In this article, I'll show you how to make a small, wallet-sized device that generates electricity from kinetic energy. The concept is simple: Piezoelectricity is the charge that is produced when certain solid materials (commonly ceramic and crystal) in response to mechanical stress. Piezoelectrics have many applications; in speakers, actuators, sensors, even fuses. For more information, click here.
First, find yourself a couple small, identical LEDs. These are virtually everywhere; in cellphones, remotes, flashlights, most coffee makers, etc. You can find them at most (every) electronics store, or extract them from old electronics. Second, you'll need a piezoelectric disk. These can be found in digital watches, digital clocks, computers, and many other devices. I extracted mine from an old digital watch with an alarm. You'll also need some fluxcore solder.
A soldering iron and some "helping hands" (a little device that sits on your desk, made up of two spring-clips (alligator clips). Not necessary, but makes life easier)
Take your LEDs and identify their polarities. Since its not necessary which polarity is which as long as they are opposite, just look for similarities in the LEDs, and reverse them. Typically, a piezoelectric disk should have a metal outer-rim, and an inner circle made of a less-than-shiny material. That's one polarity, and the outer-rim is the other. Carefully solder the LEDs to your piezoelectric disk WITHOUT overheating them or the disk, and let dry. To test, simply flick the disk NOT aggressively, and observe the blinking LEDs.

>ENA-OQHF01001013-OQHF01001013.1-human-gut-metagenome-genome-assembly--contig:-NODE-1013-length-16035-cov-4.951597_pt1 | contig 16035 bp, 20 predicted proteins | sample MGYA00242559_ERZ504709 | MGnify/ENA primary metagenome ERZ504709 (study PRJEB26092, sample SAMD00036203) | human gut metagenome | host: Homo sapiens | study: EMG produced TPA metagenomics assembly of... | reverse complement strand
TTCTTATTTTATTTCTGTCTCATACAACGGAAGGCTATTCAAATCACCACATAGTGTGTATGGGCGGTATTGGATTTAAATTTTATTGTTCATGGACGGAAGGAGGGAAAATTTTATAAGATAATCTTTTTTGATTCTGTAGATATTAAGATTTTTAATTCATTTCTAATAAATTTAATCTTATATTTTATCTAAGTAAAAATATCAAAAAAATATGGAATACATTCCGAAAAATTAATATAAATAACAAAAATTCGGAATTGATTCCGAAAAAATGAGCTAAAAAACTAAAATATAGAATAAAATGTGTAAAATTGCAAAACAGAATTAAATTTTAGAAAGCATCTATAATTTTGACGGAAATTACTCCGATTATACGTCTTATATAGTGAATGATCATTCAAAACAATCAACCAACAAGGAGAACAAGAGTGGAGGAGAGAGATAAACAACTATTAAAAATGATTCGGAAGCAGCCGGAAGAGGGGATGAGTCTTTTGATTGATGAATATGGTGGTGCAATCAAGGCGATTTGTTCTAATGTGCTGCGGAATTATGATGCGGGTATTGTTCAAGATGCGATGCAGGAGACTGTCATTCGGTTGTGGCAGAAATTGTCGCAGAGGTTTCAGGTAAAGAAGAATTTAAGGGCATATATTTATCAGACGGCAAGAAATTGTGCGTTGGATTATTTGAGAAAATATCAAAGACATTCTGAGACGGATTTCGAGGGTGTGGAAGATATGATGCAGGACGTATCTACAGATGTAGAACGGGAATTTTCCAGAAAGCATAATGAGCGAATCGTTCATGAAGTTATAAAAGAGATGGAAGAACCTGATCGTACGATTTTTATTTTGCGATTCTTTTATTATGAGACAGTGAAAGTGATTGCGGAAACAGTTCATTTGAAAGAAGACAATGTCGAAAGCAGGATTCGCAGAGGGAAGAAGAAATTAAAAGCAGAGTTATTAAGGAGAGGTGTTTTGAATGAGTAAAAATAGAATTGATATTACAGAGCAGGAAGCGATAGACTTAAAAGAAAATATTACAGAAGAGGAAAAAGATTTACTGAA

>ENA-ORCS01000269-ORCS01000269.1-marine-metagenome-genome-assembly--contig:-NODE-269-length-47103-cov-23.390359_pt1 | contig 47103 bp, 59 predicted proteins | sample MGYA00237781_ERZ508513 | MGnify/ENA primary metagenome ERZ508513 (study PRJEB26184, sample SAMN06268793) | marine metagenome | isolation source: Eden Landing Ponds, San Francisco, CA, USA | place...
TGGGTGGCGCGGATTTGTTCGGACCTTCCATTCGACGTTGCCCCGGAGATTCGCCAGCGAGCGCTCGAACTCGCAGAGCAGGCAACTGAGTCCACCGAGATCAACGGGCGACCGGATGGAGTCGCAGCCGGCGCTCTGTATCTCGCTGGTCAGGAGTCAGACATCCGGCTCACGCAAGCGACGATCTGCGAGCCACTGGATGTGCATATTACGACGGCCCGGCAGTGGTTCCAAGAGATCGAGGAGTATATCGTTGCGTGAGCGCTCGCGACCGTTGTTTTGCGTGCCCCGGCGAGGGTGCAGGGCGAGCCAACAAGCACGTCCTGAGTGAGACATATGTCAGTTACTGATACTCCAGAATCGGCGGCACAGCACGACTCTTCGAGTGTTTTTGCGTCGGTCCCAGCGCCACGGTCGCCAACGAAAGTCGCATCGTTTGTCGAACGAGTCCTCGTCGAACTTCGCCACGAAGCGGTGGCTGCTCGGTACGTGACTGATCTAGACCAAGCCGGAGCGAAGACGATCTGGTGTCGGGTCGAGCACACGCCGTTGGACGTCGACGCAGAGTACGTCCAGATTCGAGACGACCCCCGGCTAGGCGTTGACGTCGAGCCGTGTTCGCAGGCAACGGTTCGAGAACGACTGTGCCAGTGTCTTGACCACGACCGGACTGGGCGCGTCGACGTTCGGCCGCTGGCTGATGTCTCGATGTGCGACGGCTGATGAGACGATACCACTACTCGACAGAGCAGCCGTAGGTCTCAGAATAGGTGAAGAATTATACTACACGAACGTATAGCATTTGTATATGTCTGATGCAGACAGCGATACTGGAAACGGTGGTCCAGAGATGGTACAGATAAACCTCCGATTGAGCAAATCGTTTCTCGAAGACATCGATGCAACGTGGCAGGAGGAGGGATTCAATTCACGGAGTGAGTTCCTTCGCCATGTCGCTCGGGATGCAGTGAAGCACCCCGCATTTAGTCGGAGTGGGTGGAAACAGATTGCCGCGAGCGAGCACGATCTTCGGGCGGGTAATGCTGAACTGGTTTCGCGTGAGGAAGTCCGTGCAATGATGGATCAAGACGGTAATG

- Don't use too much solder, it will look ugly and impair electricity generation
- Use tweezers to place the LEDs on the piezo disk, it makes life easier and saves unnecessary burns
- Use a fine-point soldering iron, it works better for small components
- Soldering irons are hot!! Don't burn yourself
- Don't overheat the piezo disk!! It damages it
- Same goes for the LEDs
- Don't over-stress the piezo disk, they are VERY FRAGILE!